Introducing some technical terms that arise in default analytics.
This nomenclature comes from the field of statistics called survival analysis, which is well established and readily found in text books or wiki entries etc. If you don’t mind reading maths you will find better guidance there than in this post. The name ‘survival’ arose because the subject matter was/is mostly mortality or onset/re-occurrence of disease in populations or test cohorts. This is not too far from the study of the onset of default, so happily (?if this is an appropriate word) a great deal of well established statistical theory and practice is available for the study of default. This applies mainly to PD rather than LGD modelling.
Some of these terms and their equivalents in banking terminology are covered below.
Survival analysis is an essentially longitudinal activity, although the data it is based on will often be cross-sectional in structure.
The key variable x is the waiting time until default. This means the MOB of the first default. This variable x will have a distribution (probability density function) f(x), from which can be derived (by integration) the cumulative density function F(x). The pdf is not intuitive for non-technical audiences and I recommend only showing the cdf which is a monotonic rising curve that is easy to interpret: F(24), for example, would show the probability of going bad on or before MOB=24. This can also be interpreted as “what proportion of this population will have gone bad within 2 years”.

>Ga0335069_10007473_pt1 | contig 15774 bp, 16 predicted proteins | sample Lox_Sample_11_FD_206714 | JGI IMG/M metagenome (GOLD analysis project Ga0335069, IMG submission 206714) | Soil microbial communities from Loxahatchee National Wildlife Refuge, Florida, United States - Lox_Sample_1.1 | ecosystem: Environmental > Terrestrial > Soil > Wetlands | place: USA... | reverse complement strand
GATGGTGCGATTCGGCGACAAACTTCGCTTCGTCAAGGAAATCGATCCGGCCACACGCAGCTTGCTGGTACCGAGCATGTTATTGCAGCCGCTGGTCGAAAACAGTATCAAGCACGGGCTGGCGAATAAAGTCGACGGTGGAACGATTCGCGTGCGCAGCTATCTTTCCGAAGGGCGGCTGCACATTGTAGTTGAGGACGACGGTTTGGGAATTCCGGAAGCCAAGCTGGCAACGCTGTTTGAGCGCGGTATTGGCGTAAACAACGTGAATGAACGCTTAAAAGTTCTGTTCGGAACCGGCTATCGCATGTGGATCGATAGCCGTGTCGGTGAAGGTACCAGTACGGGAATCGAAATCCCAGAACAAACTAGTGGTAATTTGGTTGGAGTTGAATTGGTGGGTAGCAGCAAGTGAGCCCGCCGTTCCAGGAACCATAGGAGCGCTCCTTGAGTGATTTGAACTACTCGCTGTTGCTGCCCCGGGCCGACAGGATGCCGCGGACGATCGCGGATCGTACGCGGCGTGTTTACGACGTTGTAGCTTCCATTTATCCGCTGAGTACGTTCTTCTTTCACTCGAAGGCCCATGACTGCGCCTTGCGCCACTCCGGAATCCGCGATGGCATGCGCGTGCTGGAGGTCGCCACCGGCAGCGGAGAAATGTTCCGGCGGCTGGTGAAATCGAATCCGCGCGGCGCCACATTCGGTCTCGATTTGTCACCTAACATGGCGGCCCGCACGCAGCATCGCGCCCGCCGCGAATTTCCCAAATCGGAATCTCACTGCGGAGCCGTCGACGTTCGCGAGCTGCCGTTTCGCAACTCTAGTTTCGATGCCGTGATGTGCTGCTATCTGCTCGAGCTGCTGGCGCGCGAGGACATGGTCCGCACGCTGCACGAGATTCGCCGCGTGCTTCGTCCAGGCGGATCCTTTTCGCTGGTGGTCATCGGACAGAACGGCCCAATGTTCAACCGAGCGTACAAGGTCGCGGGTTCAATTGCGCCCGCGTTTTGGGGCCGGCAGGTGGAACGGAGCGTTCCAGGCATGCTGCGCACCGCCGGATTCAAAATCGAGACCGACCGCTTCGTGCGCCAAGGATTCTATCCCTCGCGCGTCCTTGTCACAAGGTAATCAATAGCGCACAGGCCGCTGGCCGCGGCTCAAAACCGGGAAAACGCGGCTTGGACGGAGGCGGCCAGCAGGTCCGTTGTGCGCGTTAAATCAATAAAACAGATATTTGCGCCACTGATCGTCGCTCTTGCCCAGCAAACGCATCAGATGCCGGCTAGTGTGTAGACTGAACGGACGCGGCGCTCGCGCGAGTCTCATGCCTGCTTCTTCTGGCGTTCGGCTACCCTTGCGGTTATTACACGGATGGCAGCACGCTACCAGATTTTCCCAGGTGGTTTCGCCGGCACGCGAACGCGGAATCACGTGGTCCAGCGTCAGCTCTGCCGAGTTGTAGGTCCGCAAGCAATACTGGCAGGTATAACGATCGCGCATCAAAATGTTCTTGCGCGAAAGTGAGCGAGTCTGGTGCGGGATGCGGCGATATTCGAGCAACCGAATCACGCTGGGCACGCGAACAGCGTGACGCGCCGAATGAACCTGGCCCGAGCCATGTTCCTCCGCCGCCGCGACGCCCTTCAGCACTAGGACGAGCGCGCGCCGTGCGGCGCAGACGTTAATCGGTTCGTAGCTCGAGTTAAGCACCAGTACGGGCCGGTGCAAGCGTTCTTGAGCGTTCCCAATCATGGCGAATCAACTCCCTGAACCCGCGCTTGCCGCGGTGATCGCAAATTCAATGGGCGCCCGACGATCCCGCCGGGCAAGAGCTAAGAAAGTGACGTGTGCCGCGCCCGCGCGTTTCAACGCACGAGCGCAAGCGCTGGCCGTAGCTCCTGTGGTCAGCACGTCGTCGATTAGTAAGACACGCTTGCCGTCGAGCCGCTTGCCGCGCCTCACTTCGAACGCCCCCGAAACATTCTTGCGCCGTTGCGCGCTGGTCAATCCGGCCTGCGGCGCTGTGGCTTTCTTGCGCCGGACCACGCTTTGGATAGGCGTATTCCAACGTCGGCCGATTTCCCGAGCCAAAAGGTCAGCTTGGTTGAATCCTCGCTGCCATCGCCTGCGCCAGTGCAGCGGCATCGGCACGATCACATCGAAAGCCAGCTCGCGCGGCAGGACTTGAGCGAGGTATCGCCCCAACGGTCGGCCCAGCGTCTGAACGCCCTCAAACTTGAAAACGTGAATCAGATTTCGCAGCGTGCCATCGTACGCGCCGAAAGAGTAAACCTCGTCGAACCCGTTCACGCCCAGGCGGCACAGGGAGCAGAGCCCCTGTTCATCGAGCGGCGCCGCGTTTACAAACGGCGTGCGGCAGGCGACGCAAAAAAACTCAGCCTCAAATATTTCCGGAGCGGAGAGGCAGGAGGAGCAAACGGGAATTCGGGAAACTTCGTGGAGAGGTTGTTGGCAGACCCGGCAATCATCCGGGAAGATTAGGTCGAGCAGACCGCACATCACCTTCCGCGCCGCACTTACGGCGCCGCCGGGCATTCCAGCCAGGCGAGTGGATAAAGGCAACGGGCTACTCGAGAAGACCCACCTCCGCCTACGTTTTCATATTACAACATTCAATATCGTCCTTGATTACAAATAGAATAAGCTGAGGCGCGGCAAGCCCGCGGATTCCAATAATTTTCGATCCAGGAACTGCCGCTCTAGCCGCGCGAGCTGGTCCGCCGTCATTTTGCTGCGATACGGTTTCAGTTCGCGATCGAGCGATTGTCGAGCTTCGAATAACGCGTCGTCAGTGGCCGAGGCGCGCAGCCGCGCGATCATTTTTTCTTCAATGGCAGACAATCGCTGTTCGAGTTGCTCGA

Note that PD alwyas needs to be related to some time window, so “PD” alone is a vague concept and one needs to be specifying something like “probability of going bad within the first 24 MOB” (for a longitudinal PD) or “probability of going bad within the next 12 calendar months” (for a cross-sectional PD).
I avoid using the stats terminology of pdf or cdf because they don’t sound intuitive, and particularly the word “cumulative” can mean so many different things in various contexts. Some more business-intuitive term is preferable. Some colleagues have called the cdf the “emergence curve” which is quite descriptive as it makes one think of the bads “emerging” with the passing of time, as the curve climbs up. An emergence curve is visually comfortable to absorb (being an integral, it will be quite smoothe) and shows at a glance the values of the 12-month PD or 24-month PD or any other x-month PD. Another business-friendly term is “default profile”, which sits comfortably with “churn profile” for the cdf of waiting time until closed-good.
But none of these is the hazard curve > continue